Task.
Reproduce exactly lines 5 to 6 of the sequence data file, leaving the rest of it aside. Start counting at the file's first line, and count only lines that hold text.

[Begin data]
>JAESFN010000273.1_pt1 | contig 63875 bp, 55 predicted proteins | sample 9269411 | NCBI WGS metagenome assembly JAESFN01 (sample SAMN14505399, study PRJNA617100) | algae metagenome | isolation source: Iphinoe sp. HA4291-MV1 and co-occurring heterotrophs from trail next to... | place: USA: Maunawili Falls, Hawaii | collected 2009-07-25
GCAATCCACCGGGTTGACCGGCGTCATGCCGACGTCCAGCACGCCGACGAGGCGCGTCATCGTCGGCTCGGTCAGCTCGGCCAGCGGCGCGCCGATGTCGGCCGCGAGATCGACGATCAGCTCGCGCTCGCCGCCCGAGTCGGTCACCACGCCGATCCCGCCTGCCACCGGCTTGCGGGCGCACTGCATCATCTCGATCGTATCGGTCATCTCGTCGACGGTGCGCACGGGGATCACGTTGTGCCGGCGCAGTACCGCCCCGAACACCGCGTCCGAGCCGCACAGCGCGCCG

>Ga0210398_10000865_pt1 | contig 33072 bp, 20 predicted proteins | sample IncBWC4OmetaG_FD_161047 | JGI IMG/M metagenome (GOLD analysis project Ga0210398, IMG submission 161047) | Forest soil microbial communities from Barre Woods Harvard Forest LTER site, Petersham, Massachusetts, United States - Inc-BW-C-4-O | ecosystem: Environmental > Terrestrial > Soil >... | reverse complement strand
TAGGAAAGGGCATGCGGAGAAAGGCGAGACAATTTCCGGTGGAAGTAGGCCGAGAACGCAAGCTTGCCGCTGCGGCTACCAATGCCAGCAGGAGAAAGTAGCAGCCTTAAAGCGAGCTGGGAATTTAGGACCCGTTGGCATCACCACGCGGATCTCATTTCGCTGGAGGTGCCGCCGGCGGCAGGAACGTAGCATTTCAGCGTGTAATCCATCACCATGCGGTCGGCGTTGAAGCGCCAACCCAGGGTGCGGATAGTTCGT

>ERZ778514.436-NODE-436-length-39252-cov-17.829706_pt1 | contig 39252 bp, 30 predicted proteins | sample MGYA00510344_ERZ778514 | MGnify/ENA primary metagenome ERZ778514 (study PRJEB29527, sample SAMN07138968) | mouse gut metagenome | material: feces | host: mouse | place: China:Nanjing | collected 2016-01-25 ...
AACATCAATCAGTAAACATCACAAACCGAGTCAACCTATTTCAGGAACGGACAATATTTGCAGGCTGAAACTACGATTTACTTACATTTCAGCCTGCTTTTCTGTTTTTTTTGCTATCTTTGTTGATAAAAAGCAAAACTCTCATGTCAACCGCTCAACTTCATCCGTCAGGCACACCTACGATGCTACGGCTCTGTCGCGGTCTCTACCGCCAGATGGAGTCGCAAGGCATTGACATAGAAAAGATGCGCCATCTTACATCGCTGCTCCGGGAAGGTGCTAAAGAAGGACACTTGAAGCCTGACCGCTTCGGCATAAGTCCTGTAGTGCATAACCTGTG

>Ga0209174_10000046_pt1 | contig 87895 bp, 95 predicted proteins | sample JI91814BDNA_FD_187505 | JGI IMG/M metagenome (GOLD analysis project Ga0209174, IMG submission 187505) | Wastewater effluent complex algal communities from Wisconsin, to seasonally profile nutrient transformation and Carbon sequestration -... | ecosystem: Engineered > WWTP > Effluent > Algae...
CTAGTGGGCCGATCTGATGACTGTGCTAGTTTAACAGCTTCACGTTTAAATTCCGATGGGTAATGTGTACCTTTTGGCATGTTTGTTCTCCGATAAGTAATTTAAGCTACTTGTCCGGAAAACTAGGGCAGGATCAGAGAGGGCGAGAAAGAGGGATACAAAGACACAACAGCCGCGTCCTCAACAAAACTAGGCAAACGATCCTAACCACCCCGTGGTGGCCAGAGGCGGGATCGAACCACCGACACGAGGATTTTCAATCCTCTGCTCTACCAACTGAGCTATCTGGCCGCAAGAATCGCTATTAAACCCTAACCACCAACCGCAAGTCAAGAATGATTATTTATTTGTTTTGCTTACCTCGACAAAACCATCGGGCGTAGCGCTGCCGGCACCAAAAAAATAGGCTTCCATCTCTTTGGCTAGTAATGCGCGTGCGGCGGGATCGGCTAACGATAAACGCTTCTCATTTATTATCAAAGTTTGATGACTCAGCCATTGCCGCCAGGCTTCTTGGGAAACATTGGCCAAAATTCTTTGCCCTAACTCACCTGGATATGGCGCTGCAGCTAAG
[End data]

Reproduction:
>ERZ778514.436-NODE-436-length-39252-cov-17.829706_pt1 | contig 39252 bp, 30 predicted proteins | sample MGYA00510344_ERZ778514 | MGnify/ENA primary metagenome ERZ778514 (study PRJEB29527, sample SAMN07138968) | mouse gut metagenome | material: feces | host: mouse | place: China:Nanjing | collected 2016-01-25 ...
AACATCAATCAGTAAACATCACAAACCGAGTCAACCTATTTCAGGAACGGACAATATTTGCAGGCTGAAACTACGATTTACTTACATTTCAGCCTGCTTTTCTGTTTTTTTTGCTATCTTTGTTGATAAAAAGCAAAACTCTCATGTCAACCGCTCAACTTCATCCGTCAGGCACACCTACGATGCTACGGCTCTGTCGCGGTCTCTACCGCCAGATGGAGTCGCAAGGCATTGACATAGAAAAGATGCGCCATCTTACATCGCTGCTCCGGGAAGGTGCTAAAGAAGGACACTTGAAGCCTGACCGCTTCGGCATAAGTCCTGTAGTGCATAACCTGTG